- The ministries of education and police this week rolled out the plan to create a dedicated 1,000-strong force to patrol campuses.
ATHENS: Hundreds of Greek students on Thursday demonstrated in Athens and other cities over a plan to better police the country's violence-prone universities.
"Cops out of campuses," read a banner in the Athens protest, where brief scuffles broke out with riot police who prevented the demonstrators from occupying the street.
Protests were also held in Thessaloniki and Patras.
The ministries of education and police this week rolled out the plan to create a dedicated 1,000-strong force to patrol campuses.
The officers will not carry firearms but will be equipped with batons and pepper spray, the police ministry said.
The operation of Greek universities has been disrupted for decades by clashes and violence against staff, often blamed on youth organisations affiliated with the country's leading parties.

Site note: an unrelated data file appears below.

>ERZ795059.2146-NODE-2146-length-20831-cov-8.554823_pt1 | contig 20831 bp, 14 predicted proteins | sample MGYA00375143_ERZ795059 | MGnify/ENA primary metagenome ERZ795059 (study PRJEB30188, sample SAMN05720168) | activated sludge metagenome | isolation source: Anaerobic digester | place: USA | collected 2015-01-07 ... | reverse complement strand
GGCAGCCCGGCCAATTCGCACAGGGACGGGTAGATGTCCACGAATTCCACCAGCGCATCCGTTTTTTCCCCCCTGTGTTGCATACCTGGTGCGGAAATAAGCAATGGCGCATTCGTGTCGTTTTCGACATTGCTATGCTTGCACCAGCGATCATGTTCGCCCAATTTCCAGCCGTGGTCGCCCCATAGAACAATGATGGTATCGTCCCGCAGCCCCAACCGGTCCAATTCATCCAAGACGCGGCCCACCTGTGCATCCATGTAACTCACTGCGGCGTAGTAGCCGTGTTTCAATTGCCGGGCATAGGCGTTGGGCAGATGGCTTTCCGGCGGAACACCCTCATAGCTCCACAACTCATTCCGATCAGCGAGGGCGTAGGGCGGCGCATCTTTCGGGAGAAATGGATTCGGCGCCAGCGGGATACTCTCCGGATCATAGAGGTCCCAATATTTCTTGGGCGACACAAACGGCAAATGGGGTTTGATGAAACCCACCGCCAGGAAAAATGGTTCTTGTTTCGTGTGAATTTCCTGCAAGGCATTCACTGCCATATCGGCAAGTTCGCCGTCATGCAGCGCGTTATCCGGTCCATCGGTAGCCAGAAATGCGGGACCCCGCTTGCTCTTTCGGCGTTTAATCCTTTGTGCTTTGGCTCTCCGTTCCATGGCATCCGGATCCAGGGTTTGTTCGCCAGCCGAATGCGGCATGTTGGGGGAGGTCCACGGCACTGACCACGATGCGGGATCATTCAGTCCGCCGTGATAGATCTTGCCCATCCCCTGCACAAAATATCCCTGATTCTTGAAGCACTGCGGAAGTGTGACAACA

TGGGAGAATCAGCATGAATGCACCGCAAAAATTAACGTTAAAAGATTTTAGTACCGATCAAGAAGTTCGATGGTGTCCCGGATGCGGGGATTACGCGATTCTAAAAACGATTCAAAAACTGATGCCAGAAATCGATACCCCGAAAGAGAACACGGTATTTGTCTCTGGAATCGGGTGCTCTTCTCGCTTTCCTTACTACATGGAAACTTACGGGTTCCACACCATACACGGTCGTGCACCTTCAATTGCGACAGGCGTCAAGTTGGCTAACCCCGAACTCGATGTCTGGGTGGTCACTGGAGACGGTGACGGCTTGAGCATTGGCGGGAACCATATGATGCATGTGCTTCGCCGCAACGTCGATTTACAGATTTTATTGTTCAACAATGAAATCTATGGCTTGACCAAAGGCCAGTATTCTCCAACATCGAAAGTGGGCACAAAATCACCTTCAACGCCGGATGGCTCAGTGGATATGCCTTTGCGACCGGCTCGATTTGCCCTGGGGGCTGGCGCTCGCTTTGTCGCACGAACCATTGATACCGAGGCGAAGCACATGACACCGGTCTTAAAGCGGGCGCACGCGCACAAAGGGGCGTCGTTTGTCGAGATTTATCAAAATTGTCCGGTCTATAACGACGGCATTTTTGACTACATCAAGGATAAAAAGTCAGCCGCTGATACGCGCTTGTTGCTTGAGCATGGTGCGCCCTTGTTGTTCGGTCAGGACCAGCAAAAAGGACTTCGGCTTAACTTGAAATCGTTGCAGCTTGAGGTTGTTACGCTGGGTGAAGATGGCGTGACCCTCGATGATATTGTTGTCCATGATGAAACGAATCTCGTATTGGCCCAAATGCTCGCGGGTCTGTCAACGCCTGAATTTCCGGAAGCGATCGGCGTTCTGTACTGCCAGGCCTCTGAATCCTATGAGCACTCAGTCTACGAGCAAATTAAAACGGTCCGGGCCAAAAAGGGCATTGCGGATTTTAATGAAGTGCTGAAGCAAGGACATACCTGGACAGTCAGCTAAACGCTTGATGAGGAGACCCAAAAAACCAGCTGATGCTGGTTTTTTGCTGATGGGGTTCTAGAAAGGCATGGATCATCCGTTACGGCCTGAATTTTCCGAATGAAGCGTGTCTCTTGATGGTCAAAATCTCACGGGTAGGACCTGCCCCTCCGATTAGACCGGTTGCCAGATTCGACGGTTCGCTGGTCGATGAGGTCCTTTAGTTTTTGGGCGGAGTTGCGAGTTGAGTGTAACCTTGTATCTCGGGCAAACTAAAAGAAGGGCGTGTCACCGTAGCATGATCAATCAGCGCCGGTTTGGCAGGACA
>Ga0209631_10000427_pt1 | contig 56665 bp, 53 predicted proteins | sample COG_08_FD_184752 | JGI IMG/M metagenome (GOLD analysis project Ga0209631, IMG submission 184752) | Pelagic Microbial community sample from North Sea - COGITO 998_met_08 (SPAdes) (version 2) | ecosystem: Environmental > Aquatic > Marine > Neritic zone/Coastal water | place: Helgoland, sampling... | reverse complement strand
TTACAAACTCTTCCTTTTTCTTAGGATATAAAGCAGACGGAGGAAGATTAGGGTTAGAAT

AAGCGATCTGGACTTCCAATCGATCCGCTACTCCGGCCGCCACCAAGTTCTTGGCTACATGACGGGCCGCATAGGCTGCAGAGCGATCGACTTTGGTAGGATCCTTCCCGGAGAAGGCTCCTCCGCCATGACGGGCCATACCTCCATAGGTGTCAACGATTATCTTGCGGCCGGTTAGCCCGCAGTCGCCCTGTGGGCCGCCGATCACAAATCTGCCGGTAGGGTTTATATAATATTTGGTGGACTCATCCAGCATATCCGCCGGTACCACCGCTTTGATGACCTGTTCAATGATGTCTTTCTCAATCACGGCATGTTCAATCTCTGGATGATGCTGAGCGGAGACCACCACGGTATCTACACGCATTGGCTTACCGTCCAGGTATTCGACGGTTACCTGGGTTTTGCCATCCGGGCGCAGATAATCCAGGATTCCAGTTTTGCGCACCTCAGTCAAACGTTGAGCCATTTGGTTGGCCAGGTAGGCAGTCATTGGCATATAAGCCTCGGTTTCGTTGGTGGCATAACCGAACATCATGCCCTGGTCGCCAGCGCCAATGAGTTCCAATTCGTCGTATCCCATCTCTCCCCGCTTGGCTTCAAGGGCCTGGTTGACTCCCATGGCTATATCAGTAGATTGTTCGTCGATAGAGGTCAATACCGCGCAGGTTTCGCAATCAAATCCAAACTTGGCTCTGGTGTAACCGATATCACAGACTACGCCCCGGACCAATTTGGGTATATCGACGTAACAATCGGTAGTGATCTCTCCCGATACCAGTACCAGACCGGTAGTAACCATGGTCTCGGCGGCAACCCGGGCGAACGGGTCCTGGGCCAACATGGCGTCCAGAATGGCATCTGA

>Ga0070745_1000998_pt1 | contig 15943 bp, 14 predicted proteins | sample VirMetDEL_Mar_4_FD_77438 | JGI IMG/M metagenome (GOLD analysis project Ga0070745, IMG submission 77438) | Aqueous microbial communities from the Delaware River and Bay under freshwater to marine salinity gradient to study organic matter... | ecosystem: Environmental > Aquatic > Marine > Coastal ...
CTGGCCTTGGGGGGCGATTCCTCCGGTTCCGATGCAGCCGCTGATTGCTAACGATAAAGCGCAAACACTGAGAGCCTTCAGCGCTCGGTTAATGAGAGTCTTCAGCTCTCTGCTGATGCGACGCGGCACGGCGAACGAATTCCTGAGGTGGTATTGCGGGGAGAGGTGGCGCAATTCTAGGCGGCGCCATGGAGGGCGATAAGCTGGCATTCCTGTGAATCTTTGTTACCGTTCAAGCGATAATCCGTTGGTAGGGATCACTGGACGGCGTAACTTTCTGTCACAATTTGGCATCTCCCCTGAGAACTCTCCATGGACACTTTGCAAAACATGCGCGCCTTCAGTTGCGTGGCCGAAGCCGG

"Things must change," government spokesman Christos Tarantilis, formerly a professor of management science, told reporters on Thursday.
"Because of violence and lawlessness, Greek (universities) have trouble evolving," he said, citing the cancellation of congresses and other events.
In October, there was uproar after the rector of the Athens University of Economics and Business -- Tarantilis' former workplace -- was assaulted in his office by a group of hooded youths and forced to wear a sign around his neck that read 'Solidarity to sit-ins'.
The issue of police entering universities is highly sensitive in Greece, where memories of student beatings and killings by security forces during the 1967-74 military dictatorship are still vivid.
Under the conservative government of Prime Minister Kyriakos Mitsotakis, there have been recurring reports of heavy-handed police tactics against protesters.
The opposition has also complained against a restriction imposed on protests, which the government has attributed to coronavirus precautions.